Am I legally obligated to buy everything on my child's school stationery list? An expert advises

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Back-to-school stationery list shock is real. (iStock)
Back-to-school stationery list shock is real. (iStock)

If your child is starting Grade 1 next year you might have already received the school's stationary list for 2022. If you have, it's understandable that you're maybe having a hard time taking it all in.  

And even if you're a seasoned parent with kids in several grades, the dreaded stationary list can strike fear into any heart.

From the glue sticks to the reams of paper and even toilet rolls, back-to-school stationery shopping is no joke. 

With schools requiring more than one of each item for the entire year, you may be wondering if your pocket can manage all that strain. 

Every year parents reach out to us asking if they really have to buy each and every item listed, including items like toilet paper, and if they are compelled to buy it all at once, and what they can do if they just don't have the cash for it.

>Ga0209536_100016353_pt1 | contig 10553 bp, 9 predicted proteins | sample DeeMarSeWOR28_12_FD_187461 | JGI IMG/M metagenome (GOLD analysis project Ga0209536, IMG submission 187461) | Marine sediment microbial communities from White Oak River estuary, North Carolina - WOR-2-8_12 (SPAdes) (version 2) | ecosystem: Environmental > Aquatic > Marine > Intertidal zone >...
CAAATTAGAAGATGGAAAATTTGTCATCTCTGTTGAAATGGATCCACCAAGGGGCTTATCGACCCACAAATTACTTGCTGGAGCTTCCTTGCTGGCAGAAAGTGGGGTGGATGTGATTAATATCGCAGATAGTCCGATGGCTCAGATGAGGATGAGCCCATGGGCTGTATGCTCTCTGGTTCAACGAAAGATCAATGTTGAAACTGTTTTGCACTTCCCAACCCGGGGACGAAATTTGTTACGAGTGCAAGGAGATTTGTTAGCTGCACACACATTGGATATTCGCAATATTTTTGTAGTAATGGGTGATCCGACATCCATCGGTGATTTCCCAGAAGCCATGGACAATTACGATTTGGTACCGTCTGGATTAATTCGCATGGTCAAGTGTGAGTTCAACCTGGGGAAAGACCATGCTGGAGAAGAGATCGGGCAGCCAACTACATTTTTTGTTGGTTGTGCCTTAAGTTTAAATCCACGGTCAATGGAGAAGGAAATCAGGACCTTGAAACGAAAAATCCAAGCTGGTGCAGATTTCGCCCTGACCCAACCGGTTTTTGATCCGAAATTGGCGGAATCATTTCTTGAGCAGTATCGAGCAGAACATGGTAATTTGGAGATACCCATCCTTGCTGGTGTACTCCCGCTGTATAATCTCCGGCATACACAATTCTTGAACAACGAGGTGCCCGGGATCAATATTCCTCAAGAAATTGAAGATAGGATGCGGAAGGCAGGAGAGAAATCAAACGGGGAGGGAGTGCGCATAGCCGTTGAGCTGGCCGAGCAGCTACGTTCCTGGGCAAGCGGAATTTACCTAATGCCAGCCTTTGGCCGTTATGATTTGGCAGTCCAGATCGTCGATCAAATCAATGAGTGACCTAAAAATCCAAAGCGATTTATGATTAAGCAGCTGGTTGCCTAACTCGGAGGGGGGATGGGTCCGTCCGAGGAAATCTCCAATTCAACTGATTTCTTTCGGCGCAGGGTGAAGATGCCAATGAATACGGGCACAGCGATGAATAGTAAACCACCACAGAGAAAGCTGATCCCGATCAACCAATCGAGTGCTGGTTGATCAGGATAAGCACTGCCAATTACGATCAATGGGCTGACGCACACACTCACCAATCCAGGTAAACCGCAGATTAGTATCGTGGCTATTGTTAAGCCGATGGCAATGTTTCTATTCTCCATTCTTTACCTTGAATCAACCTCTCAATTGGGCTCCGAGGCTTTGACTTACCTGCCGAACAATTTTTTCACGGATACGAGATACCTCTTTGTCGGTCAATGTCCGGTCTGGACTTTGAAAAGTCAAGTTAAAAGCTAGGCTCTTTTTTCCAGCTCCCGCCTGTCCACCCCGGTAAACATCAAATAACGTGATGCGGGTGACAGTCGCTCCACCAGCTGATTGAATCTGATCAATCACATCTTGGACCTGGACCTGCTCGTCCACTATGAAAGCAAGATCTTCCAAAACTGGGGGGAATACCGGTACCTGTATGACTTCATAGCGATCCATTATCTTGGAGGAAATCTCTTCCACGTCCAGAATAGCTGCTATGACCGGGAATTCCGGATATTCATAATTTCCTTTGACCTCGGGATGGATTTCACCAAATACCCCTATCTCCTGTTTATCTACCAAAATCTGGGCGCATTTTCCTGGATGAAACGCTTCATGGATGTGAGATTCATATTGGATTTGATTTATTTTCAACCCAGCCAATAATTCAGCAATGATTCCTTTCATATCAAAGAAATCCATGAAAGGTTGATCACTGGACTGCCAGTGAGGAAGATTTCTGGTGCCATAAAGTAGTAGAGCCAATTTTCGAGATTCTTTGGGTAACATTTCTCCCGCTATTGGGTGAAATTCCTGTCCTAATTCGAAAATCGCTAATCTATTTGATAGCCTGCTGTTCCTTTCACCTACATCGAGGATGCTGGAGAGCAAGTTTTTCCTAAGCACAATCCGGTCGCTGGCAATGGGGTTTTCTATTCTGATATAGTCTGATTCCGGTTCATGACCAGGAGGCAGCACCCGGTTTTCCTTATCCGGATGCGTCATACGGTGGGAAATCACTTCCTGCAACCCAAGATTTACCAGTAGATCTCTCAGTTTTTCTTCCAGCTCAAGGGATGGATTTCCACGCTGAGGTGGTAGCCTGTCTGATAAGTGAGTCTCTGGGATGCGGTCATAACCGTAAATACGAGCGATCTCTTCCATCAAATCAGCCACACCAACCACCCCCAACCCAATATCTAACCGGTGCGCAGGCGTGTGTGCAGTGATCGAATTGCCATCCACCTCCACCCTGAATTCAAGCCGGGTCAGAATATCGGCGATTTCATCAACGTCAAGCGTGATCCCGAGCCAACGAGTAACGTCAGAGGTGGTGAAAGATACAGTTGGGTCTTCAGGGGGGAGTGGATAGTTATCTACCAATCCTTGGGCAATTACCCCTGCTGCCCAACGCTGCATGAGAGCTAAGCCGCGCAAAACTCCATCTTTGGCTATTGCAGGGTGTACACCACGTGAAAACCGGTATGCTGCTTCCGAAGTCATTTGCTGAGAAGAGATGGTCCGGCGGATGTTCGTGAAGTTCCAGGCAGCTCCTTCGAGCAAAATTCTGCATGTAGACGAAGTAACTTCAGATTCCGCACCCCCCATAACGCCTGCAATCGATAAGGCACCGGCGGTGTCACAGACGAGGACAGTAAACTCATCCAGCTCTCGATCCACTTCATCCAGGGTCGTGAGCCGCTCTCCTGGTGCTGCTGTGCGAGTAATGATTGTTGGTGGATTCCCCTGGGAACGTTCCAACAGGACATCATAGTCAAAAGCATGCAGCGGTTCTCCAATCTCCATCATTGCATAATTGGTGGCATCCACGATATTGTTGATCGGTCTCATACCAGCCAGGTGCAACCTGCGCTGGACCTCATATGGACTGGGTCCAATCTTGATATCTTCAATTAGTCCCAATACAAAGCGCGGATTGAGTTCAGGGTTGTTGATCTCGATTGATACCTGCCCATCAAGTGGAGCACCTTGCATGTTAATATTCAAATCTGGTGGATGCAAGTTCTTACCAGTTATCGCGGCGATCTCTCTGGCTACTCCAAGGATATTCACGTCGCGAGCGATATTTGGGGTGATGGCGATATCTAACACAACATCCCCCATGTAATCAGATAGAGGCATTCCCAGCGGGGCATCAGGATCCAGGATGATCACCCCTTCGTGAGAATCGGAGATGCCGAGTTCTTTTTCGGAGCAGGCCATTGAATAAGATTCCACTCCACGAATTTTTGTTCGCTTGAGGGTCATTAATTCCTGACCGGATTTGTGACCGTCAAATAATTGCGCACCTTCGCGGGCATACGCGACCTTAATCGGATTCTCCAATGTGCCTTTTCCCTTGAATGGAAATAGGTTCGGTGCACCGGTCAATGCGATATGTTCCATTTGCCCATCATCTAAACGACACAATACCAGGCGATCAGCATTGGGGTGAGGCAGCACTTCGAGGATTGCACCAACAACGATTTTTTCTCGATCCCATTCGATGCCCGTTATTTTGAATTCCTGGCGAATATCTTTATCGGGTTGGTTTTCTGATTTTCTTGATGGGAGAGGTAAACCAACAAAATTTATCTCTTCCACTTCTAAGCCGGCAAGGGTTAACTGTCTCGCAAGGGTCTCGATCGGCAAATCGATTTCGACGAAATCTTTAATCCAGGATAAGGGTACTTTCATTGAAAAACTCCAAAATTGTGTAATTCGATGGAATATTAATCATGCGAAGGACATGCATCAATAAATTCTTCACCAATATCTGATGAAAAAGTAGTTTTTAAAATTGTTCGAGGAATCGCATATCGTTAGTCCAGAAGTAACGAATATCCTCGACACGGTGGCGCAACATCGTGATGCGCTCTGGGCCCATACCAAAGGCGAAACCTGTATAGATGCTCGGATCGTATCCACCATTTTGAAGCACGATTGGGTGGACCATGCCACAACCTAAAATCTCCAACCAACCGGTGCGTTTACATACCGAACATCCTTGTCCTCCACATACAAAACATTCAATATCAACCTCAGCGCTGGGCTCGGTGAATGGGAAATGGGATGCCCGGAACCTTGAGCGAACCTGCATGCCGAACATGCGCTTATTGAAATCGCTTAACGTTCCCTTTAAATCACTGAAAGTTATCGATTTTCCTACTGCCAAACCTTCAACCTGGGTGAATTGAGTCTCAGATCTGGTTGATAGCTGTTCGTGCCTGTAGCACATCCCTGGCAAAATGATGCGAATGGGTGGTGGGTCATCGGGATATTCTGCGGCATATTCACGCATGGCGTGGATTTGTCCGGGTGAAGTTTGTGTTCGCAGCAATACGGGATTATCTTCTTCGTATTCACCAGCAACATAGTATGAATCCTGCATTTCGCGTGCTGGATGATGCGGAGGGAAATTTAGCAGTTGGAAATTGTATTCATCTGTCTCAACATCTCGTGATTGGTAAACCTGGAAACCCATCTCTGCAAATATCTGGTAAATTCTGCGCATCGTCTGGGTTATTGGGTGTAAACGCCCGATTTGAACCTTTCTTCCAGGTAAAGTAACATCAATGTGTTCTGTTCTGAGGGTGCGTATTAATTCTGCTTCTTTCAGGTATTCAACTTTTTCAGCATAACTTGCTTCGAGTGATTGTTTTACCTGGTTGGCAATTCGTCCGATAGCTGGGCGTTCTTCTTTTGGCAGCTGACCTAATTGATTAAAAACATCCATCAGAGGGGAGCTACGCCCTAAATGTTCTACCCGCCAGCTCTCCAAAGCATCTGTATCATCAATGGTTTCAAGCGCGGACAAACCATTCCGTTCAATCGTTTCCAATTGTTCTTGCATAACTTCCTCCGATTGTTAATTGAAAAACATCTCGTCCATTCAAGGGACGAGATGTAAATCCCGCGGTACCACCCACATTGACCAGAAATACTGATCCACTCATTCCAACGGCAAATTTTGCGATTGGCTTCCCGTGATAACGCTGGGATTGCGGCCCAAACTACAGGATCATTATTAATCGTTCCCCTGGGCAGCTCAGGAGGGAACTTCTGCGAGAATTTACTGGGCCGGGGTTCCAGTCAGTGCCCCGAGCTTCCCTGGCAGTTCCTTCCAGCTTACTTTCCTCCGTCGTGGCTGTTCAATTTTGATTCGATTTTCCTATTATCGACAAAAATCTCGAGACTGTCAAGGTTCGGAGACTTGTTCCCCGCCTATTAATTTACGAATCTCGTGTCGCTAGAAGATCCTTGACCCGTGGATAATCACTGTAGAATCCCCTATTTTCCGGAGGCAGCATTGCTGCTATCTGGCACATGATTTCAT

Held to ransom

According to Sue Larkan of Tabansi, a specialist in laws relating to school issues and parent's rights, "The school cannot hold you to ransom" regarding certain items as well as the amount of each item a parent can afford. 

"It will obviously assist the school's expenses if parents contributed towards toilet rolls... [but] the school cannot demand [toiletries] as such," she advised, adding that "the parent does not need to supply all of this at once, and maybe just one pack per term is a suggestion". 

'Not legally binding'

In the case of parents who truly are out of pocket given the tough financial circumstances of the past two years, Larkan says the stationery requirements are not "legally binding". 

Explaining further, Larkan notes that schools, especially Quintile 4 and 5 schools, receive a very low budget to run and maintain their schools.

She adds "This is my personal gripe as well, hence the high school fees. Schools are trying to lower their expenditure from their budgets."

But, she clarifies, at the end of the day, the school is responsible for the hygiene and cleanliness of their property and facilities. 

"The parent need only contribute voluntarily what [they] can," she advises. 

Are you stressed about the back-to-school budget? 

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